Download and install Dropbox on your Desktop and your Notebook (see here for instructions). Use the same account on both computers.

In the Dropbox folder on Desktop, create the following directory structure:

  • Dropbox
    • Development
      • conf
      • db
      • logs
      • vhost

Check that the same directory structure is propagated on Notebook.

Step 2 Install and Configure MAMP

MAMP is an acronym that stands for: Mac, Apache, MySQL and PHP, it is an application that installs a local server environment on your Mac.

Its installation is very easy: download MAMP from here, unzip the archive and double-click it, then follow the instructions. Do this on both Desktop and Notebook. Don't start MAMP yet: before doing this you have to move the database and modify the default configuration.

Move the Database Folder

On Desktop move database folder from MAMP standard location to db directory on Dropbox, to do this open a Terminal and use the following commands:

cd /Applications/MAMP/db
mv * ~/Dropbox/Development/db/

On Notebook open a Terminal and delete the database folder using the following command:

cd /Applications/MAMP
rm -rf ./db

Lastly on both Desktop and Notebook create a symbolic link from MAMP to Dropbox with the following command:

ln -s ~/Dropbox/Development/db /Applications/MAMP/db

Now the symbolic link /Applications/MAMP/db points to the Dropbox shared folder ~/Dropbox/Development/db that contains the MAMP Databases. Don't start MAMP yet: we must first make a change to the configuration.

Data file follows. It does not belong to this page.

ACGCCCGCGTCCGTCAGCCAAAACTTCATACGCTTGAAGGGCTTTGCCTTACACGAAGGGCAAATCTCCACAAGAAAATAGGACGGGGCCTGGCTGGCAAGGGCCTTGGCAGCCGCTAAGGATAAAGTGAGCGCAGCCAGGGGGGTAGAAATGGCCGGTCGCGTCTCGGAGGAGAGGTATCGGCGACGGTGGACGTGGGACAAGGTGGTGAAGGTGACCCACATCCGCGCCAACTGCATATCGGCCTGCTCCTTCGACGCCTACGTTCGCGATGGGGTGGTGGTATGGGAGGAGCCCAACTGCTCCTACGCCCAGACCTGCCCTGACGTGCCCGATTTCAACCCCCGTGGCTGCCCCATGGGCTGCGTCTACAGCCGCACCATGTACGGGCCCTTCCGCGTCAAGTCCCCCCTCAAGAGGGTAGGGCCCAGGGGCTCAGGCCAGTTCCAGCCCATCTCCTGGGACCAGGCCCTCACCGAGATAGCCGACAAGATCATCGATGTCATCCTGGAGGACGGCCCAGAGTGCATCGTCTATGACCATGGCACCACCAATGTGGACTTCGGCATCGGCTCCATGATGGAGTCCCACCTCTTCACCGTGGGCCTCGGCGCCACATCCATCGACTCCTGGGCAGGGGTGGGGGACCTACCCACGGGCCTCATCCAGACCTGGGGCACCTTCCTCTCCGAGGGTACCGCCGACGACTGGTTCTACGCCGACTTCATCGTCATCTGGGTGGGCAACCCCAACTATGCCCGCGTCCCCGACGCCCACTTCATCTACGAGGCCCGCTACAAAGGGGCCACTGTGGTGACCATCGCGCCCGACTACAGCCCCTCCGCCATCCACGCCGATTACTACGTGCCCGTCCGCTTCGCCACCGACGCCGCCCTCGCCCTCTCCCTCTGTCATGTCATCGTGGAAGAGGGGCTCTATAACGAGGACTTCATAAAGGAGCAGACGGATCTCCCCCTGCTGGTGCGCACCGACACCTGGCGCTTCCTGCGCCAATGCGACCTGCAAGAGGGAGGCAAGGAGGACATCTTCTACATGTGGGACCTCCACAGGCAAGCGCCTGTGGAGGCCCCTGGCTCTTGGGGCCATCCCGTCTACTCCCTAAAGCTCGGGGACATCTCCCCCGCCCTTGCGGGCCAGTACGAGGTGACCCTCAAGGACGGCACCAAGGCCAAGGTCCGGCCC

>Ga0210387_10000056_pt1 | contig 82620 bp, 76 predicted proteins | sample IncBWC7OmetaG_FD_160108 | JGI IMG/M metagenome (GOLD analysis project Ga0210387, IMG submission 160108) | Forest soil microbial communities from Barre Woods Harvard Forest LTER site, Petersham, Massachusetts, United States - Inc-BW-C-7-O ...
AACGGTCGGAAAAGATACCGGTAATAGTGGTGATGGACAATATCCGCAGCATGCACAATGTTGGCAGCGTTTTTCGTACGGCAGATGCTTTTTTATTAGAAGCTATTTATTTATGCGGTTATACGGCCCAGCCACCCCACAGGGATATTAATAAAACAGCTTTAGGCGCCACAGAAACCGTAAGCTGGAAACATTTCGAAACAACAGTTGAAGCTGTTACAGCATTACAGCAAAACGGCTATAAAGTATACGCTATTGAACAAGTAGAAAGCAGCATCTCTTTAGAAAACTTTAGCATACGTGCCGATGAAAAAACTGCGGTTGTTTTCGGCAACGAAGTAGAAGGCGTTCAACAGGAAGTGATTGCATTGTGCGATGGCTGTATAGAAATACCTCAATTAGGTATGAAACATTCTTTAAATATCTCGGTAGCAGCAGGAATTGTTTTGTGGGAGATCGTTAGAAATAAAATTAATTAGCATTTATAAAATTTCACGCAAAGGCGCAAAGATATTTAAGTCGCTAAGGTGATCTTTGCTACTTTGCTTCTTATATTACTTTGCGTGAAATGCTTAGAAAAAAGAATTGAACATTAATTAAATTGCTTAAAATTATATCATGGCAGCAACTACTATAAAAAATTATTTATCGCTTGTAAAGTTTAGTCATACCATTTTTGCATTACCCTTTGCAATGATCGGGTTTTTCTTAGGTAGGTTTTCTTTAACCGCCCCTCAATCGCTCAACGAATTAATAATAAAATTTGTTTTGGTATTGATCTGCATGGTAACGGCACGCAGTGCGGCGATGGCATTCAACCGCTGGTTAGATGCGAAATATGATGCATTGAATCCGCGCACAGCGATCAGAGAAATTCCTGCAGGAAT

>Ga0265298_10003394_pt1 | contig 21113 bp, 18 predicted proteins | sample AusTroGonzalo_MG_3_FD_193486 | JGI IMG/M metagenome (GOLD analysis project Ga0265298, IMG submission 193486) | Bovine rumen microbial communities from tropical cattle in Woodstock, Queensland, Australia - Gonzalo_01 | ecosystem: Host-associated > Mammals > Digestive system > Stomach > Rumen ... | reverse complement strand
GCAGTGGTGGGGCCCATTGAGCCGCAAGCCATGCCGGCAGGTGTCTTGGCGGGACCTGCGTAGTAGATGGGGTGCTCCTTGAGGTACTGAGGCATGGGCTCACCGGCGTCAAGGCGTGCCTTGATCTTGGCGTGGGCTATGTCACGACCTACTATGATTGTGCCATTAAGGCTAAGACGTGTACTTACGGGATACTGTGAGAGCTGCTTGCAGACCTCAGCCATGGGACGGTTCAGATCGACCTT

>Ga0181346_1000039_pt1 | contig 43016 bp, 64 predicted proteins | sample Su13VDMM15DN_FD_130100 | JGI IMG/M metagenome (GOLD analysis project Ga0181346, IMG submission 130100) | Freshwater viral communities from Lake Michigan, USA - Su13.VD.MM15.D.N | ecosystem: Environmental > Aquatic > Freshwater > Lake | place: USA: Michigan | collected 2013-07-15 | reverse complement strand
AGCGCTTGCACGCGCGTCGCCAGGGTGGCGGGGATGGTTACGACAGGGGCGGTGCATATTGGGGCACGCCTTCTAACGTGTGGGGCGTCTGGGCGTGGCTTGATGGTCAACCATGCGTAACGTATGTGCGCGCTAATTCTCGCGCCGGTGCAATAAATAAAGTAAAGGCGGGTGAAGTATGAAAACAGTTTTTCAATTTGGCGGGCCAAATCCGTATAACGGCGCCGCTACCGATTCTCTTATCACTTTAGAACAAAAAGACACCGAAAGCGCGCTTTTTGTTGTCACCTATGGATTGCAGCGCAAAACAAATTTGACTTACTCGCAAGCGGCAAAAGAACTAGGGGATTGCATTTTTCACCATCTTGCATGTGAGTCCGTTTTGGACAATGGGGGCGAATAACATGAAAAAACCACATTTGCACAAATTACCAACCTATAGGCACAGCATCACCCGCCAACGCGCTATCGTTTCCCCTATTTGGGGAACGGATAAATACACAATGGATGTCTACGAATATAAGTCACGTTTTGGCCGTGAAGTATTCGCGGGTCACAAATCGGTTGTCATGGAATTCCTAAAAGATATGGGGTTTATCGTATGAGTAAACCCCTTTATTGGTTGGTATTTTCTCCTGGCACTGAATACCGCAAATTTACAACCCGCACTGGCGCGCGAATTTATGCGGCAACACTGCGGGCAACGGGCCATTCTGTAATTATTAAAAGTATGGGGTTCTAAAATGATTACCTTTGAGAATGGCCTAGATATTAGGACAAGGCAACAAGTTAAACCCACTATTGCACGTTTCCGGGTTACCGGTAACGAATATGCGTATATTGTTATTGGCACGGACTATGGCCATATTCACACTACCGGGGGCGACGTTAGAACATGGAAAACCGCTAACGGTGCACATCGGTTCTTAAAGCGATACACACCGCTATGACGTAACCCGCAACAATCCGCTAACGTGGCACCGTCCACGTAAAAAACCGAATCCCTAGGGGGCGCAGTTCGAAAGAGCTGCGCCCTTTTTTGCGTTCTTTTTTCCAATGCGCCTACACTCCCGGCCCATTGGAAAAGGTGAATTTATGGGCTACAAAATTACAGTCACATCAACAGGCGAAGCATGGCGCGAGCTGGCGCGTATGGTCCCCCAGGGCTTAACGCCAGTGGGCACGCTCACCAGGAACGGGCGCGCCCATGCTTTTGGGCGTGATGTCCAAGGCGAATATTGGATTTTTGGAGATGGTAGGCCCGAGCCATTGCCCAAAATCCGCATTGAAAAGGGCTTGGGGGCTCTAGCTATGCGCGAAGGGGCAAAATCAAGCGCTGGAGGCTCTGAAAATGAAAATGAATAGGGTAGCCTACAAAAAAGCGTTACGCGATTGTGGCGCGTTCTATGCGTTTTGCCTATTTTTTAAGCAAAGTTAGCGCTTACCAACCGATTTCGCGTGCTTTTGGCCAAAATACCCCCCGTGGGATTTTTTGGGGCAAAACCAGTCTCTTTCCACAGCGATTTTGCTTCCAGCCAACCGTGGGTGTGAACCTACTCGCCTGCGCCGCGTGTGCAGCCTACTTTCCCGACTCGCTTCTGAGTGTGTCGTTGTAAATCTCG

Change MAMP Ports

MAMP uses custom ports for Apache and MySQL server instances: Apache runs on port 8888, MySQL runs on port 8889. You can maintain this configuration or, as we suggest, change it to use standard ports: 80 for Apache, and 3306 for MySQL.

To restore standard ports, start MAMP on your Desktop only , click on "Preferences...", then on "Ports", click "Set to default Apache and MySQL ports" and finally click on "OK": MAMP saves the new configuration and restarts automatically.

MAMP Ports

Now on your Desktop open your favorite browser and go to http://localhost/MAMP/: you should see the MAMP Home Page.

MAMP Homepage

If you don't see the MAMP Home Page probably you have Web Sharing enabled: open the System Preferences, click on Sharing and turn Web Sharing off.

Web Sharing

Don't worry if Mac OS X requires a password when you start MAMP: we have setup Apache to run on port 80 that is a privileged port and this requires an administrator password.

Because in this configuration MAMP can't run simultaneously on both your Desktop and your Notebook, quit MAMP on Desktop, start it on Notebook and configure it in the same way. When you finish stop MAMP.

Change MAMP – Apache Configuration

MAMP Apache configuration is stored in /Applications/MAMP/conf/apache/httpd.conf. Edit this file with your favorite text editor and append the following lines (do this on both your Desktop and your Notebook):

# Includes the configuration shared on Dropbox folder
Include /Users/YOURUSERNAME/Dropbox/Development/conf/local-development.conf

Replace YOURUSERNAME with your Mac OS X username (if you don't know it open Terminal and run whoami; it will provide you with your username).

This statement instructs Apache to load an additional configuration file from your Dropbox folder (synchronized between Desktop and Notebook). In this way we can use it as the Local Environment Configuration File.